FOR most of us, the prospect of looking in the mirror and seeing a disfigured version of ourselves staring back would be reason enough to look away, cry, or never again do the thing that resulted in this disfigurement.

However, for boxers, both the level of shock and the overall reaction is decidedly different. Take someone like Fabio Wardley, for example, the British and Commonwealth heavyweight champion. Unrecognisable following a 12-round war with Frazer Clarke at the end of March, Wardley got to know the contours of his new face immediately after the fight by staring in a bathroom mirror, at which point he became oddly amused by his discovery. Around the eyes, nose, forehead and mouth were various marks new to Wardley, each souvenirs of a recent and arduous excursion, and yet only the pain associated with these souvenirs interrupted what was, to him, one big joke.

“They were f***ing painful,” he said of the injuries. “I felt like I had been hit by a train. It was just an all-round achiness really. Every bone and every muscle you could think of would ache. You got up and it hurt; you sat down and it hurt; you rolled over in bed and it hurt; you woke up in the morning and it hurt. This went on for a good week, just pure pain and whatever else.

“But it was funny, also. I might be a bit mental, but I just kept laughing to myself about it. I was almost proud of myself to be wearing the battle scars. I would look at myself in the mirror and see my face all puffy and I would giggle and think, Yeah, mate, you’ve had a hell of a fight, haven’t you? I wouldn’t say it was a pat on the back, but more like a little a nod or a head raise, as if to say, ‘Yeah, you stuck it all on the line that night. You had a good go.’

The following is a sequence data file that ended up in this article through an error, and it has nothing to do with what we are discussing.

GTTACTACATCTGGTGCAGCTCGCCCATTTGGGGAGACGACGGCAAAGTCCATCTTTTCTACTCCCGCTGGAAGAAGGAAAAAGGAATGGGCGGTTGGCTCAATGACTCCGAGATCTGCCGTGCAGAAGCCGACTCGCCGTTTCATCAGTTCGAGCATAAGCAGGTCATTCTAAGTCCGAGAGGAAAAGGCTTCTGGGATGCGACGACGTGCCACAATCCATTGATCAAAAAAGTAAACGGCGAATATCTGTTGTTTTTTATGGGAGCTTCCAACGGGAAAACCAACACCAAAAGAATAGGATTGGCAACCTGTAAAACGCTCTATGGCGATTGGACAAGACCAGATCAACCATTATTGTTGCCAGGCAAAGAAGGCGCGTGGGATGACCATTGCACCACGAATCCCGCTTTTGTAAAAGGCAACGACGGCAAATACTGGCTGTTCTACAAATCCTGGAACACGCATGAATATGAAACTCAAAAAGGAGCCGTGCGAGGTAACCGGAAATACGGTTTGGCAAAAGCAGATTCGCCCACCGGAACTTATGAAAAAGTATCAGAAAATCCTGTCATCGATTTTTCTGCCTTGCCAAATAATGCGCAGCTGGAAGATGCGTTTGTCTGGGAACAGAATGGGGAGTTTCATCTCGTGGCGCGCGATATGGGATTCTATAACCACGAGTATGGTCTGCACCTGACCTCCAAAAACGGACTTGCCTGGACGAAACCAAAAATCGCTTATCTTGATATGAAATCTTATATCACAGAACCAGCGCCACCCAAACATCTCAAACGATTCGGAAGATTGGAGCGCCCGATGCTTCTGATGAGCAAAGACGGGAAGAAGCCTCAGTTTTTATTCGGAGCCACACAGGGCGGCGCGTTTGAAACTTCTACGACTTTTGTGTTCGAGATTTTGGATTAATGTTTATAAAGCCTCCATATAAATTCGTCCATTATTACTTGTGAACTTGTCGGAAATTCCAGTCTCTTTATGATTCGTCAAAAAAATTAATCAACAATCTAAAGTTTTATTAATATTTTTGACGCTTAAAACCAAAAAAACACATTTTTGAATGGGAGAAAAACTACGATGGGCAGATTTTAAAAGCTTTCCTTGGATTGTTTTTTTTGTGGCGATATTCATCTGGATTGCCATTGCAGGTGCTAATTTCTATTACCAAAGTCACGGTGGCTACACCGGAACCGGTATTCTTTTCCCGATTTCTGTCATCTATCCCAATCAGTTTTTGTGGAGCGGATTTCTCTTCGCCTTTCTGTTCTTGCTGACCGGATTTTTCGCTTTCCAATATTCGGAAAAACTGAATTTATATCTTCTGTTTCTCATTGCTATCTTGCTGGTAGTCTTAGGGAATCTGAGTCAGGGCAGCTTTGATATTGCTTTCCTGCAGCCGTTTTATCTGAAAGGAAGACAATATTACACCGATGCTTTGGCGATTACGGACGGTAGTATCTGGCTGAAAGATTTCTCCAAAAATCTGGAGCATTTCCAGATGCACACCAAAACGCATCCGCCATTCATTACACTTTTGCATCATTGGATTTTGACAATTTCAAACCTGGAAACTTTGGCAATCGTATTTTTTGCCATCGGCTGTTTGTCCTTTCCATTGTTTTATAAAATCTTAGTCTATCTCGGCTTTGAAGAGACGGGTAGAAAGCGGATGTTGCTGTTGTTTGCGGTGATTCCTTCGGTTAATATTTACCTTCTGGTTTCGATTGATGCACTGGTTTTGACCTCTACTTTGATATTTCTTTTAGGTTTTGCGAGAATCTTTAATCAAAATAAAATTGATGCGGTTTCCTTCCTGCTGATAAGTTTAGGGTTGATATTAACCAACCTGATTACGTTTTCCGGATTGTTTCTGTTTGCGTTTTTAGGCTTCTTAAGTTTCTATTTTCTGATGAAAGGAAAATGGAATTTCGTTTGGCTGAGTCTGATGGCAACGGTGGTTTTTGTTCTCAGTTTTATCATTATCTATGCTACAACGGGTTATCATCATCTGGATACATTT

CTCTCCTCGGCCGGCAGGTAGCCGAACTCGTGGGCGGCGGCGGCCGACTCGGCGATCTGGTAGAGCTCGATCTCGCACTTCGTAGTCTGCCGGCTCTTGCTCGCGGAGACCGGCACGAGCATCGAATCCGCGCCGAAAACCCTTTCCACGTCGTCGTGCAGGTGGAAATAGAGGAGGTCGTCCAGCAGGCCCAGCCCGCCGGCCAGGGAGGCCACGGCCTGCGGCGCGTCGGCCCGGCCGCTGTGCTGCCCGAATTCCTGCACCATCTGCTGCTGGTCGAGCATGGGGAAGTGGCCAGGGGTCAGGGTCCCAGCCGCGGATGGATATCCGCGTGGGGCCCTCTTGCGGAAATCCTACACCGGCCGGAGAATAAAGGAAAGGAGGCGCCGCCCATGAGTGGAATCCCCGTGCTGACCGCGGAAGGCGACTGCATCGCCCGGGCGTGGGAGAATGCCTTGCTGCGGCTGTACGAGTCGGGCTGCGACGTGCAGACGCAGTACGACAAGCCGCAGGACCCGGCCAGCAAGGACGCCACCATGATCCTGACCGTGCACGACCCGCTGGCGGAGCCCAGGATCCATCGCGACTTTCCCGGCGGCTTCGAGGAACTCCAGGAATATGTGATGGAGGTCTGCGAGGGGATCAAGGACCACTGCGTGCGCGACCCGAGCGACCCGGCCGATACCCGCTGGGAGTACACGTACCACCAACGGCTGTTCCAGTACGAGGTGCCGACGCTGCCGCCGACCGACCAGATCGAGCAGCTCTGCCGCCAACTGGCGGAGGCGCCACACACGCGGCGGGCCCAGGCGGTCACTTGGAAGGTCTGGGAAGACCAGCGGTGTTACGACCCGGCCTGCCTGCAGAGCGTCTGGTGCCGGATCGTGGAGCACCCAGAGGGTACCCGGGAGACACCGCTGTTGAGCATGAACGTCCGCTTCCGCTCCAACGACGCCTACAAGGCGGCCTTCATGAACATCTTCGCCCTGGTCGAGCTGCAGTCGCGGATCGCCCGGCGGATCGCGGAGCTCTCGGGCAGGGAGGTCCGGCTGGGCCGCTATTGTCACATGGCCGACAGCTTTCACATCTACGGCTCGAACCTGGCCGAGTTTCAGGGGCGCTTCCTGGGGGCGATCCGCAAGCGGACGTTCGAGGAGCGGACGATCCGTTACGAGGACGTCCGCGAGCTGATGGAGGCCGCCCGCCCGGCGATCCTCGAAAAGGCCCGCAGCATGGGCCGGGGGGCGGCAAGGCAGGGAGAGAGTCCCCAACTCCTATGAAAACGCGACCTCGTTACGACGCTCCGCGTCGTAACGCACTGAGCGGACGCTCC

“Whether it was a lump, or something else, I would look at these little memories of being punched upside the head and consider them great memories.”

Wardley against Clarke (James Chance/Getty Images)

Such is the nature of a fight, this very personal battle between men or women, the memories of its participants will always be different than ours; those granted the luxury of watching from outside the ropes. In the case of Wardley and Clarke, the memories of their draw will be significantly deeper and more resonant, carrying with them a meaning and feeling the rest of us will never understand. They are likely to stick around, too, these memories. They will no doubt follow both boxers for the rest of their careers, becoming constant reminders of where they have been, what they went through, and what they did to each other.